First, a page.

» ISP News » 

BSG Claims UK Homes to Only Need 19Mbps Broadband Speeds by 2023

Tuesday, November 5th, 2013 (2:23 pm) - Score 1,928

The Broadband Stakeholder Group (BSG), which advises the Government on broadband matters, has published a new report that claims to outline a “new way for measuring and forecasting demand for bandwidth in UK homes“. The research concludes that the “median household” will require bandwidth of 19Mbps (Megabits per second) by 2023.

At present the Government’s Broadband Delivery UK (BDUK) scheme aims for 95% of UK people be within reach of a fixed line superfast broadband (25Mbps+) service by 2017 (rising to 99% with wireless and mobile solutions come 2018) and it’s investing £1.2bn to support that. Meanwhile the EU requires every member state to deliver a speed of at least 30Mbps to 100% of homes by 2020.

But what will people actually need? There is often a disconnect between what such services can delivery and what homes tend to use or require, which typically varies due to factors like family size and the quality of streaming video etc. The BSG has simply constructed a way to model this.

Pamela Learmonth, CEO of the BSG, said:

In publishing this report we are not presenting a magic number for desired bandwidth speeds one decade out. Rather, we are demonstrating that to facilitate an informed policy debate around whether broadband infrastructure in the UK will enable consumers to do what they want over time, then we need to develop a better evidence base.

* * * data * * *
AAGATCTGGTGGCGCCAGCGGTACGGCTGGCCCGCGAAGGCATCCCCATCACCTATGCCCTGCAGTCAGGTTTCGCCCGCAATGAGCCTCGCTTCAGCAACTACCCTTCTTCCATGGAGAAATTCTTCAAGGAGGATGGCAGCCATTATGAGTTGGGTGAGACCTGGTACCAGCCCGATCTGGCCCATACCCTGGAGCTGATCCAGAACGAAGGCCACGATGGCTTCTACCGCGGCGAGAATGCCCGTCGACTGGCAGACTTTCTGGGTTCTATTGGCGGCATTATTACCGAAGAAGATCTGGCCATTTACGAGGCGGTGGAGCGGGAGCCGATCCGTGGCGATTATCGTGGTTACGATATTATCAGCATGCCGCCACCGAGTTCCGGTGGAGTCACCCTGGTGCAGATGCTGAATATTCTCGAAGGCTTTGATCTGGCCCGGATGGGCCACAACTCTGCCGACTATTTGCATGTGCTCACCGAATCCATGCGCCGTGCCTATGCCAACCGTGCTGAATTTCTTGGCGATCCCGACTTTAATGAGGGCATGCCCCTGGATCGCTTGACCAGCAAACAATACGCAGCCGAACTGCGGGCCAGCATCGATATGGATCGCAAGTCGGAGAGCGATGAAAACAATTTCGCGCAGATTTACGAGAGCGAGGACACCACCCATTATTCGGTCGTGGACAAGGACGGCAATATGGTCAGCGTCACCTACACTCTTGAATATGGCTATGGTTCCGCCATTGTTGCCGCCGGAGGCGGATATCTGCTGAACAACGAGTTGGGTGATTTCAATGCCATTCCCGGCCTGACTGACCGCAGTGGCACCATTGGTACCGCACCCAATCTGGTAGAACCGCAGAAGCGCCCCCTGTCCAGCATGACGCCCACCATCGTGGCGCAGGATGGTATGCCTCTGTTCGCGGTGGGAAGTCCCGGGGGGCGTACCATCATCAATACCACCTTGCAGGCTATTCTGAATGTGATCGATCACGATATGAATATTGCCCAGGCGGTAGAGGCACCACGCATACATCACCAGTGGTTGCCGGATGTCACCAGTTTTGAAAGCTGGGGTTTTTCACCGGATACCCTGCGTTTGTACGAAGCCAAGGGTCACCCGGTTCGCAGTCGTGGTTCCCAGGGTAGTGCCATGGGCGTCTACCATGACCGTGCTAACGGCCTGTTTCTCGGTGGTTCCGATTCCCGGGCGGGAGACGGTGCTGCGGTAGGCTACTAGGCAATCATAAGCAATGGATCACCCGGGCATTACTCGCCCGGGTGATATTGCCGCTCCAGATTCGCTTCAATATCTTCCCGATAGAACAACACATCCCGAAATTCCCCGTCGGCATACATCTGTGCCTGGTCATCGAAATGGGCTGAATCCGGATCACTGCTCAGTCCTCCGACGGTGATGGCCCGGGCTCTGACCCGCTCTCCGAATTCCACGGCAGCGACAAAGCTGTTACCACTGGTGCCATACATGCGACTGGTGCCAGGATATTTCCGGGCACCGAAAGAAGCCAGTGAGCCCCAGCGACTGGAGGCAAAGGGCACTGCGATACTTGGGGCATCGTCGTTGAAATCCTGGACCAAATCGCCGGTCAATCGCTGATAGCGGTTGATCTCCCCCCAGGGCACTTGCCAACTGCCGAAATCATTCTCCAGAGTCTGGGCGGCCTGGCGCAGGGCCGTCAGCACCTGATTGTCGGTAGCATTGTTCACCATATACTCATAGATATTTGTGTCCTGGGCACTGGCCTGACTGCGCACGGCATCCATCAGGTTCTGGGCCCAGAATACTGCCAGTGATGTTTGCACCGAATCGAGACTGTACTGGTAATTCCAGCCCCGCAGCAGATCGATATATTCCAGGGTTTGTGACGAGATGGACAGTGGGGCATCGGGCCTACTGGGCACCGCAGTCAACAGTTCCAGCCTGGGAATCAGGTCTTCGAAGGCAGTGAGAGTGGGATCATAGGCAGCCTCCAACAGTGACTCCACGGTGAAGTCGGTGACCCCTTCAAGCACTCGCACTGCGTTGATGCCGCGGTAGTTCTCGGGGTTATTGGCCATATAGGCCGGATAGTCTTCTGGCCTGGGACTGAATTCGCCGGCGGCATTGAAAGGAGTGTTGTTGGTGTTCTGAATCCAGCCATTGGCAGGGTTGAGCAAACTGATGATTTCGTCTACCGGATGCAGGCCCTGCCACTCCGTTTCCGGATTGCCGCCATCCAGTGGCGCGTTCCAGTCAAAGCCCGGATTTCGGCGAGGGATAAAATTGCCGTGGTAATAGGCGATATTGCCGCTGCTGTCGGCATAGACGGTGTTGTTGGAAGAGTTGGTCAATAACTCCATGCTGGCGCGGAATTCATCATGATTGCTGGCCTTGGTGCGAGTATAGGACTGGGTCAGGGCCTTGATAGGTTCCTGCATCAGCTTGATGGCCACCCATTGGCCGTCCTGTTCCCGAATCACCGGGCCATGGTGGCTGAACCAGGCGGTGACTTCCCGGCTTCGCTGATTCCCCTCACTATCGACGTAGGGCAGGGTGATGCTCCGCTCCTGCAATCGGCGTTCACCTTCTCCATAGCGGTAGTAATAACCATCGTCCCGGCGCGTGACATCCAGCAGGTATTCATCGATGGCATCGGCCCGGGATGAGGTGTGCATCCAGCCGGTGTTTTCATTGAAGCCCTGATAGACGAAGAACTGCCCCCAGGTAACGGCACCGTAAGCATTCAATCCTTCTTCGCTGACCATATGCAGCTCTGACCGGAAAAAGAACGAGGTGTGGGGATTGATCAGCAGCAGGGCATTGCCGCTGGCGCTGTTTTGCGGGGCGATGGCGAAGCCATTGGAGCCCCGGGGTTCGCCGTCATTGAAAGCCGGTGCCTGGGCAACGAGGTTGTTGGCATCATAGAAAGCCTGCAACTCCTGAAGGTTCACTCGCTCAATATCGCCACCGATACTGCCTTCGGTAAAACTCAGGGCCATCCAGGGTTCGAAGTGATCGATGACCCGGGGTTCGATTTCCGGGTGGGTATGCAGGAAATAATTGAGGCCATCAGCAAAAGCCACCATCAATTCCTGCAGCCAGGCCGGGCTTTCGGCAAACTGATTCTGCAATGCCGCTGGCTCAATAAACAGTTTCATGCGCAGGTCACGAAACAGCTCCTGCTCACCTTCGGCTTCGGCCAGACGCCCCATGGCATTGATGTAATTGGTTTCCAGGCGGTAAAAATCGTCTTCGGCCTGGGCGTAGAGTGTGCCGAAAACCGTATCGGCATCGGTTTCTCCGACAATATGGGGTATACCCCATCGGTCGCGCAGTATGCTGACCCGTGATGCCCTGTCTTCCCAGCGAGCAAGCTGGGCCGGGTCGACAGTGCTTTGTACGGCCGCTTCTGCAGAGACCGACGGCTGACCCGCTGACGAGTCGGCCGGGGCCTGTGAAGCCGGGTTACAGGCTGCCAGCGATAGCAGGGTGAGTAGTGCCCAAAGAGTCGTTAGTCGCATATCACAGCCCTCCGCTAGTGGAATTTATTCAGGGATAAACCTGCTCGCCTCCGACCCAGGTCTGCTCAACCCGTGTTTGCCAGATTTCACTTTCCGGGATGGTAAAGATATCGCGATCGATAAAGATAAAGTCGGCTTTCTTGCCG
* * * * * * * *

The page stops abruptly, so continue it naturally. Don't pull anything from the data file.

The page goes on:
Like any good maths student, we have not simply given a number, but shown our working. We want to use this to develop a formative and evidence based discussion on future bandwidth needs and what this means for wider broadband policy.”

The report concluded that 50% of households will have a demand of 19Mbps+ by 2023, while in that same year 10% will need 30Mbps+ and the top 1% will seek 35Mbps. In addition the BSG also found that the median upstream demand would grow from 1.1Mbps now to just 2.4Mbps by 2023.

Extract from the BSG Report

A 2023 median demand of 19Mbps may seem low, but needs to be seen in the context of the continuing benefits of video compression, and the fact that 64% of households only contain one or two people. Consider two people both surfing, both watching their own HD TV stream while each having a video call. Even this rather aggressive (and rare) use case only requires 15Mbps in 2023.